Rabbi Zushe Blech is considered one of the world’s leading experts in modern Kosher food production and technology, serving for over thirty years in administrative and held positions relating to all aspects of Kosher certification. He learned in the Yeshivas Ner Yisroel in Baltimore, and received S’micha from Rav Ruderman zt”l, as well as a degree in political science from Johns Hopkins University. He served for fourteen years as a regional director for the Kashrus division of the Union of Orthodox Jewish Congregations of America (the “OU”), and has since served as a technical and Halachic consultant to virtually all of the major Kashrus certifying agencies worldwide. He has written and lectured throughout the world on the entire gamut of Kosher issues, and has consulted with a number of major food manufacturers to educate them on Kosher issues, obtaining certification, and resolving Kashrus issues.  He is a foremost authority on the integration of all aspects of modern food technology with Kosher requirements, including those relating to such cutting-edge issues as biotechnology and enzymology. His articles, many of which are included in Kosher Food Production,have been printed in major kosher periodicals and publications, such as the Daf ha’Kashrus (OU), Kashrus Magazine, and News & Views (MK). At present, Rabbi Blech directs Kosher certification for Kehillas Bais Benzion in Monsey, NY and serves as the Kashrus Administrator of EarthKosher.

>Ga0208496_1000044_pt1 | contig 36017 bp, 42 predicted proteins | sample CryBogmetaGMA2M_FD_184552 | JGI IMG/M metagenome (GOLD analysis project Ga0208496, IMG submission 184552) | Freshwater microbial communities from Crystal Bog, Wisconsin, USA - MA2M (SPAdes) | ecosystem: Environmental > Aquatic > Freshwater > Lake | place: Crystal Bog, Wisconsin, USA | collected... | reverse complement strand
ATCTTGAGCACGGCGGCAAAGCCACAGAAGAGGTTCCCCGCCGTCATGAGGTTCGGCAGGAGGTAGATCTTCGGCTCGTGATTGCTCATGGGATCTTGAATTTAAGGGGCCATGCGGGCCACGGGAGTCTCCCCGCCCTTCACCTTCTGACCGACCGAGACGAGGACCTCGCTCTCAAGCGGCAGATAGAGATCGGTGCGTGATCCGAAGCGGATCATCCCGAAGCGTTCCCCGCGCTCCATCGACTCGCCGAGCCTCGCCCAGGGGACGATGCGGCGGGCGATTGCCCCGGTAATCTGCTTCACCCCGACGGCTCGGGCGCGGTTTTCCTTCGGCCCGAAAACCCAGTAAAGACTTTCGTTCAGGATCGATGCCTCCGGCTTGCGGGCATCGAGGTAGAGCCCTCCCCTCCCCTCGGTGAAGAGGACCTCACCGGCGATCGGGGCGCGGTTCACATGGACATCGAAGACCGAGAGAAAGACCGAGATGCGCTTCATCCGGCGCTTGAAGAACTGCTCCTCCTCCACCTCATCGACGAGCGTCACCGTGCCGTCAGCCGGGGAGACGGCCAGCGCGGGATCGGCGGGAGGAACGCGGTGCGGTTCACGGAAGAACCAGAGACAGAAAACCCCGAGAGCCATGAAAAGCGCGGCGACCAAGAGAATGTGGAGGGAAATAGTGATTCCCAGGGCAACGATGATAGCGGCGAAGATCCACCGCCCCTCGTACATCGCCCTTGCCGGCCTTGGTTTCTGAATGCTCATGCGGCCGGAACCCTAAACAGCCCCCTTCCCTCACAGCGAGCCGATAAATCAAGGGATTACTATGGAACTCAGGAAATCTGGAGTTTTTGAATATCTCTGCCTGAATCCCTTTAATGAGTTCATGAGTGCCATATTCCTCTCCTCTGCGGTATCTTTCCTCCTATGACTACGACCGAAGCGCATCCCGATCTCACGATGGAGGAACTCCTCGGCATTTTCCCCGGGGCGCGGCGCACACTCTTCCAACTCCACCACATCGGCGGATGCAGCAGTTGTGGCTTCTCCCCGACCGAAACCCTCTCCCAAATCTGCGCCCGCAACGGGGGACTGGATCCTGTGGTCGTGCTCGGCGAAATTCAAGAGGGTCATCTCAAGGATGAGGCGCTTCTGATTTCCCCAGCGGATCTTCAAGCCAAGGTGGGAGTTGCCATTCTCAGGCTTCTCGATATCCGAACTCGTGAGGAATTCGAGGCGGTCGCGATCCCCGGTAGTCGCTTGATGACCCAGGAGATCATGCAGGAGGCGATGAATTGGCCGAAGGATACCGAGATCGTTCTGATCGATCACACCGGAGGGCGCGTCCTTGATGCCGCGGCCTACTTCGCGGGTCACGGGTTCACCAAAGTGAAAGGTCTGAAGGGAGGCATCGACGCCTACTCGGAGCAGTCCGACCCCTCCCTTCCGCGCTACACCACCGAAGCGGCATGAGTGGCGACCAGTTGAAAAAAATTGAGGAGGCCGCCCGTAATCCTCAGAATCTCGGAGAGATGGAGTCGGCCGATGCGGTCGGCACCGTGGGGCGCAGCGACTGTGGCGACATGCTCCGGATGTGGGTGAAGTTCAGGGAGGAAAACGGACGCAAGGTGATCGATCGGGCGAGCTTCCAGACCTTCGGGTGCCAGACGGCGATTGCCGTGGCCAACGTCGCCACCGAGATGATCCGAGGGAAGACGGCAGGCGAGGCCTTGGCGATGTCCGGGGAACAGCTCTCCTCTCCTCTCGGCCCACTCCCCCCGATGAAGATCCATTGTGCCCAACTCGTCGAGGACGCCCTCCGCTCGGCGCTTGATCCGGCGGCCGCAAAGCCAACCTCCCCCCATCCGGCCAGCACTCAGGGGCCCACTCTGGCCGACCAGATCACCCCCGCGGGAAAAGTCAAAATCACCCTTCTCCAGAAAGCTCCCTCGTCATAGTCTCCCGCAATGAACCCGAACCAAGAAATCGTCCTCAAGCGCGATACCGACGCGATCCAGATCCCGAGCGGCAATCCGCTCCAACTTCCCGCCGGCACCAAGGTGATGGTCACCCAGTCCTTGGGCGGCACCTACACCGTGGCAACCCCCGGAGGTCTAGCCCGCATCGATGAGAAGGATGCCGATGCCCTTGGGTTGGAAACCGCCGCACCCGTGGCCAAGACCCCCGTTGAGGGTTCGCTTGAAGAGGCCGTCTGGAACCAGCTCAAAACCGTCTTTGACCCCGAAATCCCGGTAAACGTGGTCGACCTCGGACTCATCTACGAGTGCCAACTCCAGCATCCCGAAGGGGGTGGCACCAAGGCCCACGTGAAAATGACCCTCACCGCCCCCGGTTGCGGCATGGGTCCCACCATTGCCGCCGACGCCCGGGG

All vegetables, leafy greens, herbs, etc. are thoroughly washed and checked by a Shomer Shabbos member of our staff.  Bread is Pas Yisroel. Cooking is bishul Yisroel. Wine is mevushal. All meat is Glatt Kosher. Packaged goods must all carry a reliable hechsher such as Ou, OK, Star K, and Kof K. We are the only culinary school in the US where a kosher keeping person can receive a classic education in culinary and pastry arts & baking without endangering their commitment to their beliefs. No other culinary school will be able to address the challenges involved in cooking for Shabbos, baking pareve desserts, or adapting classic sauces.